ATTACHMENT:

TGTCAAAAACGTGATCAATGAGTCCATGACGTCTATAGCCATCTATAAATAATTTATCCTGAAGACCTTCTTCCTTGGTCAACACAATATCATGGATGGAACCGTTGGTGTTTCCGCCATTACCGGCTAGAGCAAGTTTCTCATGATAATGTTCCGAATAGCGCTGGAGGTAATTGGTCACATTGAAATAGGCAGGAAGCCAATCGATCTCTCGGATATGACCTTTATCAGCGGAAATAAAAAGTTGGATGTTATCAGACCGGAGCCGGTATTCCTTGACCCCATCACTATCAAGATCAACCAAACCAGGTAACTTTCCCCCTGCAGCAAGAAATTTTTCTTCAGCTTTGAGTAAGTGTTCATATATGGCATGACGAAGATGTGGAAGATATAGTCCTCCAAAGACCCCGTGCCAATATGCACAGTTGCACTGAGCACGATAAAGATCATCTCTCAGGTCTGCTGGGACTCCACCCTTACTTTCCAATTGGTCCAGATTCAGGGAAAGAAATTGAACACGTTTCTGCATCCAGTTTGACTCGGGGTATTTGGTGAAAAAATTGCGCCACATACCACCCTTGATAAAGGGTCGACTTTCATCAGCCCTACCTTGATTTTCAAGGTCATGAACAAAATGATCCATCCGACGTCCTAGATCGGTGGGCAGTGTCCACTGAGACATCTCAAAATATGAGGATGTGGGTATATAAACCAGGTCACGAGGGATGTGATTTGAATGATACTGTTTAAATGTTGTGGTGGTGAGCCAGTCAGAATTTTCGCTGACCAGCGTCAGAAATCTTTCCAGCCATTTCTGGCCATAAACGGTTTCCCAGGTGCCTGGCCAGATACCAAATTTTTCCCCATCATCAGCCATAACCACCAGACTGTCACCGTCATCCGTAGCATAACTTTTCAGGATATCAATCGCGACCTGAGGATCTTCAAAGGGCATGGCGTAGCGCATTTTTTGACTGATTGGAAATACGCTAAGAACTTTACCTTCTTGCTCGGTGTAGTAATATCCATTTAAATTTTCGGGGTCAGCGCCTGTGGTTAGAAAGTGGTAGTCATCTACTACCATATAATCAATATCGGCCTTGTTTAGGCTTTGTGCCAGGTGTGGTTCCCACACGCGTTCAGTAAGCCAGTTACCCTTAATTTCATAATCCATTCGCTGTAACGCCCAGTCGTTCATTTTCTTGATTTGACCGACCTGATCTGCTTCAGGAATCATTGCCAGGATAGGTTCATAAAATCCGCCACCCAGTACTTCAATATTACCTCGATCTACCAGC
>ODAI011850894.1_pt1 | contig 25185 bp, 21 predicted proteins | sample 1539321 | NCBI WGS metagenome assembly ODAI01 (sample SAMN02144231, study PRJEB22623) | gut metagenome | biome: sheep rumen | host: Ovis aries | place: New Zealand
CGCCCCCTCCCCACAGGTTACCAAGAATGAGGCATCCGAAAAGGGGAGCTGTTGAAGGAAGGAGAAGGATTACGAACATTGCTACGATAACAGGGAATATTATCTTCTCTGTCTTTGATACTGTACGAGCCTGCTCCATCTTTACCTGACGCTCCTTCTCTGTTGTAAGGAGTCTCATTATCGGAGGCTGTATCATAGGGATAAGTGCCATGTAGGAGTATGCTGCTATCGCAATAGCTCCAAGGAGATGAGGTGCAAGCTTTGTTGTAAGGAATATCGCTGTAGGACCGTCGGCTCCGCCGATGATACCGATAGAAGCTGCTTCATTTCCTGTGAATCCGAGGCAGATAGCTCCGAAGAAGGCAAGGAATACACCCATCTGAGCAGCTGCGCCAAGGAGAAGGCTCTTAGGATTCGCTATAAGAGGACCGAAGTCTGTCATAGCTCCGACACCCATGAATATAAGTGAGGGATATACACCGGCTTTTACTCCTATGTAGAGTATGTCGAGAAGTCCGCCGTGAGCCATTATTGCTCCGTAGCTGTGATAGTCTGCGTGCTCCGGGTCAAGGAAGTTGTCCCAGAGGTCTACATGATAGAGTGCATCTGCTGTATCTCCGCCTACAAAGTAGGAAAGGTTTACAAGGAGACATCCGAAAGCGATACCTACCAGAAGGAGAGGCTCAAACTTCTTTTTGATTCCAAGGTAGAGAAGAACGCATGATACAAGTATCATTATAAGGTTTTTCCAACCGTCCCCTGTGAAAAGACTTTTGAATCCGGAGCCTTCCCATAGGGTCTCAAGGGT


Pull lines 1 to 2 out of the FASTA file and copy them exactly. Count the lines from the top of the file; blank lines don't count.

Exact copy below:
TGTCAAAAACGTGATCAATGAGTCCATGACGTCTATAGCCATCTATAAATAATTTATCCTGAAGACCTTCTTCCTTGGTCAACACAATATCATGGATGGAACCGTTGGTGTTTCCGCCATTACCGGCTAGAGCAAGTTTCTCATGATAATGTTCCGAATAGCGCTGGAGGTAATTGGTCACATTGAAATAGGCAGGAAGCCAATCGATCTCTCGGATATGACCTTTATCAGCGGAAATAAAAAGTTGGATGTTATCAGACCGGAGCCGGTATTCCTTGACCCCATCACTATCAAGATCAACCAAACCAGGTAACTTTCCCCCTGCAGCAAGAAATTTTTCTTCAGCTTTGAGTAAGTGTTCATATATGGCATGACGAAGATGTGGAAGATATAGTCCTCCAAAGACCCCGTGCCAATATGCACAGTTGCACTGAGCACGATAAAGATCATCTCTCAGGTCTGCTGGGACTCCACCCTTACTTTCCAATTGGTCCAGATTCAGGGAAAGAAATTGAACACGTTTCTGCATCCAGTTTGACTCGGGGTATTTGGTGAAAAAATTGCGCCACATACCACCCTTGATAAAGGGTCGACTTTCATCAGCCCTACCTTGATTTTCAAGGTCATGAACAAAATGATCCATCCGACGTCCTAGATCGGTGGGCAGTGTCCACTGAGACATCTCAAAATATGAGGATGTGGGTATATAAACCAGGTCACGAGGGATGTGATTTGAATGATACTGTTTAAATGTTGTGGTGGTGAGCCAGTCAGAATTTTCGCTGACCAGCGTCAGAAATCTTTCCAGCCATTTCTGGCCATAAACGGTTTCCCAGGTGCCTGGCCAGATACCAAATTTTTCCCCATCATCAGCCATAACCACCAGACTGTCACCGTCATCCGTAGCATAACTTTTCAGGATATCAATCGCGACCTGAGGATCTTCAAAGGGCATGGCGTAGCGCATTTTTTGACTGATTGGAAATACGCTAAGAACTTTACCTTCTTGCTCGGTGTAGTAATATCCATTTAAATTTTCGGGGTCAGCGCCTGTGGTTAGAAAGTGGTAGTCATCTACTACCATATAATCAATATCGGCCTTGTTTAGGCTTTGTGCCAGGTGTGGTTCCCACACGCGTTCAGTAAGCCAGTTACCCTTAATTTCATAATCCATTCGCTGTAACGCCCAGTCGTTCATTTTCTTGATTTGACCGACCTGATCTGCTTCAGGAATCATTGCCAGGATAGGTTCATAAAATCCGCCACCCAGTACTTCAATATTACCTCGATCTACCAGC
>ODAI011850894.1_pt1 | contig 25185 bp, 21 predicted proteins | sample 1539321 | NCBI WGS metagenome assembly ODAI01 (sample SAMN02144231, study PRJEB22623) | gut metagenome | biome: sheep rumen | host: Ovis aries | place: New Zealand